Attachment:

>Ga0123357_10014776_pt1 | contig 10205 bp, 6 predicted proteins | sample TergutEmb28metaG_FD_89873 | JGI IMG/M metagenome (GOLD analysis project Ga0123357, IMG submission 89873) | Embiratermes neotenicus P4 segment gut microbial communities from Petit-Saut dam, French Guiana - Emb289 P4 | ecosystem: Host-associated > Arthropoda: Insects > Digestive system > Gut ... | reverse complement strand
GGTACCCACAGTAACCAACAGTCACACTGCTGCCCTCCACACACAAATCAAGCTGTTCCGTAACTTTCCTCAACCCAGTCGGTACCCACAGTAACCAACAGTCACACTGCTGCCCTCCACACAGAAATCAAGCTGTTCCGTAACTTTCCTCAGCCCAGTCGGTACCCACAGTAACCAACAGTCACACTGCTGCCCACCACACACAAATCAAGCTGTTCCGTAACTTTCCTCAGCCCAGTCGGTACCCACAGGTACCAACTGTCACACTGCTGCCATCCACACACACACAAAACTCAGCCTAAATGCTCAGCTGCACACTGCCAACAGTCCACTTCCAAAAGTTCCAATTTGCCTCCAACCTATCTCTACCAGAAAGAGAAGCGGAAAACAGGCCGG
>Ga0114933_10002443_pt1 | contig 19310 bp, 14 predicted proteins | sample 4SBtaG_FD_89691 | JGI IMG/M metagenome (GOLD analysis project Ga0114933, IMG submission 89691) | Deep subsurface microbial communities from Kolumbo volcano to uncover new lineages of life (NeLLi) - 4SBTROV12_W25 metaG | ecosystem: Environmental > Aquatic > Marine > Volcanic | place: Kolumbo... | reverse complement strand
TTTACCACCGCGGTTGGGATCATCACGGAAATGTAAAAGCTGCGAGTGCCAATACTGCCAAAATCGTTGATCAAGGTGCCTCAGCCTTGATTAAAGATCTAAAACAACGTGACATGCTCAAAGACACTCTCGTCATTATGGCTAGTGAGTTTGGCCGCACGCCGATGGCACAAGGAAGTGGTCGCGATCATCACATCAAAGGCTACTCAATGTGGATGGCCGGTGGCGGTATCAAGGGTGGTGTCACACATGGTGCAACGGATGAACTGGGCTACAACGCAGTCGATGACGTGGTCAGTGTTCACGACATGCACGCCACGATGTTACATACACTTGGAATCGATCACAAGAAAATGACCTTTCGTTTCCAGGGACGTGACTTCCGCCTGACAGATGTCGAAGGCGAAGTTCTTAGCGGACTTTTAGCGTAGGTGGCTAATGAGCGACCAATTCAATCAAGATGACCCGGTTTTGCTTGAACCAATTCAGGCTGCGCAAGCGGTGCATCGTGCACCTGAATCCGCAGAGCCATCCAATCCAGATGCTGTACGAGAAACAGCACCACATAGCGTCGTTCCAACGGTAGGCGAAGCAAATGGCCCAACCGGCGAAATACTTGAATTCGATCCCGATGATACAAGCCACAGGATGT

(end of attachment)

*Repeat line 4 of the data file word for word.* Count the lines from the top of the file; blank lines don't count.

TTTACCACCGCGGTTGGGATCATCACGGAAATGTAAAAGCTGCGAGTGCCAATACTGCCAAAATCGTTGATCAAGGTGCCTCAGCCTTGATTAAAGATCTAAAACAACGTGACATGCTCAAAGACACTCTCGTCATTATGGCTAGTGAGTTTGGCCGCACGCCGATGGCACAAGGAAGTGGTCGCGATCATCACATCAAAGGCTACTCAATGTGGATGGCCGGTGGCGGTATCAAGGGTGGTGTCACACATGGTGCAACGGATGAACTGGGCTACAACGCAGTCGATGACGTGGTCAGTGTTCACGACATGCACGCCACGATGTTACATACACTTGGAATCGATCACAAGAAAATGACCTTTCGTTTCCAGGGACGTGACTTCCGCCTGACAGATGTCGAAGGCGAAGTTCTTAGCGGACTTTTAGCGTAGGTGGCTAATGAGCGACCAATTCAATCAAGATGACCCGGTTTTGCTTGAACCAATTCAGGCTGCGCAAGCGGTGCATCGTGCACCTGAATCCGCAGAGCCATCCAATCCAGATGCTGTACGAGAAACAGCACCACATAGCGTCGTTCCAACGGTAGGCGAAGCAAATGGCCCAACCGGCGAAATACTTGAATTCGATCCCGATGATACAAGCCACAGGATGT